This is a series of cornerstone articles highlighting essential system tools. These are small, indispensable utilities, useful for system administrators as well as regular users of Linux based systems.
You’ve moved over from Windows or Mac OS X to the wonderful world of Linux. You’ve selected a Linux distro (after a bit of fruitful distro hopping), chosen a desktop environment, and studied the basic Linux commands. Now you want some really useful free applications. Well this article picks the finest open source software to help you manage your system.
The series examines both graphical and text based open source utilities. There’s a wide range of software we’ve recommended. There’s genuinely useful utilities, productivity software, networking, backup, monitoring, system cleaning and much more. All to download for nothing.
Every application featured in the series is open source goodness at its finest.
The series is growing. We’re currently adding an essential system tool to the series every fortnight or so.
|Essential System Tools|
|Alacritty||Innovative, hardware-accelerated terminal emulator|
|BleachBit||System cleaning software. Quick and easy way to service your computer|
|bottom||Graphical process/system monitor for the terminal|
|btop++||Monitor usage and stats for CPU, memory, disks, network and processes|
|catfish||Versatile file searching software|
|Clonezilla||Partition and disk cloning software|
|CPU-X||System profiler with both a GUI and text-based|
|Czkawka||Find duplicate files, big files, empty files, similar images, and much more|
|ddrescue||Data recovery tool, retrieving data from failing drives as safely as possible|
|dust||More intuitive version of du written in Rust|
|f3||Detect and fix counterfeit flash storage|
|Fail2ban||Ban hosts that cause multiple authentication errors|
|fdupes||Find or delete duplicate files|
|Firejail||Restrict the running environment of untrusted applications|
|Glances||Cross-platform system monitoring tool written in Python|
|GParted||Resize, copy, and move partitions without data|
|GreenWithEnvy||NVIDIA graphics card utility|
|gtop||System monitoring dashboard|
|gWakeOnLAN||Turn machines on through Wake On LAN|
|hyperfine||Command-line benchmarking tool|
|inxi||Command-line system information tool that's a time-saver for everyone|
|journalctl||Query and display messages from the journal|
|kmon||Manage Linux kernel modules with this text-based tool|
|Krusader||Advanced, twin-panel (commander-style) file manager|
|Neofetch||System information tool written in Bash|
|Nmap||Network security tool that builds a "map" of the network|
|nmon||Systems administrator, tuner, and benchmark tool|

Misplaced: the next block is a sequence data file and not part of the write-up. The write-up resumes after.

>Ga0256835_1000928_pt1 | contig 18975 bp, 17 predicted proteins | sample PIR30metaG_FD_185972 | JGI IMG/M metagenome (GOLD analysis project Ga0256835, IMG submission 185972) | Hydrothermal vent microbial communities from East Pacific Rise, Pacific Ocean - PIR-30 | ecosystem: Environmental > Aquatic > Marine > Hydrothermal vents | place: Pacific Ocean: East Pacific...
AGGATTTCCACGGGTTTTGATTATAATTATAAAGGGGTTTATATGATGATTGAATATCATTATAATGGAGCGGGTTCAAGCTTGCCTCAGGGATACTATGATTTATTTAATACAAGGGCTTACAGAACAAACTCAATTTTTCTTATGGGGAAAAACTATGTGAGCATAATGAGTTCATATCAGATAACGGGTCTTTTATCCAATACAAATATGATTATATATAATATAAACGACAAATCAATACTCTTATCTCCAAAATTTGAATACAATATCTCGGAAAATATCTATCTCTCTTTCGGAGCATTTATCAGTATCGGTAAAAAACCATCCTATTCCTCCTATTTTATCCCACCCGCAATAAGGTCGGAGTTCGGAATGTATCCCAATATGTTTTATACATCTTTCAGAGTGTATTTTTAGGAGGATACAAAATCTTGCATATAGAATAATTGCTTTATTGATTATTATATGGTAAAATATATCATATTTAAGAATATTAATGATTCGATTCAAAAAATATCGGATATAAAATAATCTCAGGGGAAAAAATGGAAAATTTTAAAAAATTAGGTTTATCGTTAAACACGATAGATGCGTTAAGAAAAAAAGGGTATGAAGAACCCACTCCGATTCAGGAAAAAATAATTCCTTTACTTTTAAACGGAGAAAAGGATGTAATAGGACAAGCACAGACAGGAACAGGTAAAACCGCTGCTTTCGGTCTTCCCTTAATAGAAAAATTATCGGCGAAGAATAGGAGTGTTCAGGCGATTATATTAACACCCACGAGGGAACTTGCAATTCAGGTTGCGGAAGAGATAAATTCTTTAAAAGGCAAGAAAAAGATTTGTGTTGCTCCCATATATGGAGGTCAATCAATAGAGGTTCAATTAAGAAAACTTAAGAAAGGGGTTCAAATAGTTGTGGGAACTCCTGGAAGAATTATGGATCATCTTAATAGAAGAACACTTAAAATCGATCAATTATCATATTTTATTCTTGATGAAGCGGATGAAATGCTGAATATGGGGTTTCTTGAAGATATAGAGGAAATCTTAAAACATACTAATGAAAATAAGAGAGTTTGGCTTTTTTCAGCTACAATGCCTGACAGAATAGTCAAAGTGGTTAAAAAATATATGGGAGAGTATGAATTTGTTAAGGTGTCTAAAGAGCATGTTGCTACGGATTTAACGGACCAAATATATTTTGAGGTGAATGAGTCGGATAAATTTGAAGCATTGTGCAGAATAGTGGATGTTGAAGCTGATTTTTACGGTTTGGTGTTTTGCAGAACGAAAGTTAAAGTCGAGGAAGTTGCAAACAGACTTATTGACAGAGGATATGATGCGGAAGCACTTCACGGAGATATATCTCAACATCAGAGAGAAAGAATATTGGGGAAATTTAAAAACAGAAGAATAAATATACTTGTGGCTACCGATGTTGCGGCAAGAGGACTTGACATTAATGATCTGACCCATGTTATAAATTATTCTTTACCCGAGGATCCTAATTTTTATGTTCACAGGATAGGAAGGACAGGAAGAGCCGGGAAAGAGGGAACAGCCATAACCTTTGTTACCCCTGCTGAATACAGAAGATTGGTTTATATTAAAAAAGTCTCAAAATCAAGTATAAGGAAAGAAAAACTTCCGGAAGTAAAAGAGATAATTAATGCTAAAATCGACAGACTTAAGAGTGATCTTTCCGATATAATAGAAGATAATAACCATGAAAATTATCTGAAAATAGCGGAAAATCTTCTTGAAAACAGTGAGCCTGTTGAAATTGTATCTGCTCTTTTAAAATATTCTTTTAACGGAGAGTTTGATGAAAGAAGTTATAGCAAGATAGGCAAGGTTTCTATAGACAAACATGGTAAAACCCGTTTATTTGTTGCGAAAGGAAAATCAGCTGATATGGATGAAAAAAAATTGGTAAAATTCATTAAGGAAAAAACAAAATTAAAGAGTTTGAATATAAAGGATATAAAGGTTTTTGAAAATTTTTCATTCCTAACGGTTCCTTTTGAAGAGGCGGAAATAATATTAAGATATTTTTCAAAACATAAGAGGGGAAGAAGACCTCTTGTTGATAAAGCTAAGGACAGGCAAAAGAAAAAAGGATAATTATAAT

|nnn||Portable terminal file manager that's amazingly frugal|
|pet||Simple command-line snippet manager|
|Pingnoo||Graphical representation for traceroute and ping output|
|ps_mem||Accurate reporting of software's memory consumption|
|SMC||Multi-featured system monitor written in Python|
|Timeshift||Reliable system restore tool|
|QDirStat||Qt-based directory statistics|
|QJournalctl||Graphical User Interface for systemd’s journalctl|
|TLP||Must-have tool for anyone running Linux on a notebook|
|Unison||Console and graphical file synchronization software|
|VeraCrypt||Strong disk encryption software|
|Ventoy||Create bootable USB drive for ISO, WIM, IMG, VHD(x), EFI files|
|WTF||Personal information dashboard for your terminal|
If you have any recommendations for system tools to be added, drop us a comment below.
This article complements our recommended software where we recommend many hundreds of applications for all different purposes, not just system tools.
Instead of QDirStat, I still stick to ncdu. It’s fast, small and yes, it runs on a cli. So now you are warned 😉
What are we warned about?
Interesting mix of cli and gui applications here, although a few are surprising. Helpful to mark which are cli and which are gui.
cli – ps_mem, gtop, pet, inxi, journalctl, nmap, ddrescue, Clonezilla, fdupes, nmon, f3, firejail
gui – Alacritty, BleachBit, catfish, Timeshift, GParted, Krusader, QJournalctl, QDirStat
How about Ucaresystem-core and also topgrade? Using them both seems to ensure a smooth Linux existence.
Thanks for your suggestions.
I believe one of our contributors did look at these tools, but that was probably some time ago. We’ll see what developments have taken place for these 2 projects.
And, now, 12 months later, how’s that all going then please?
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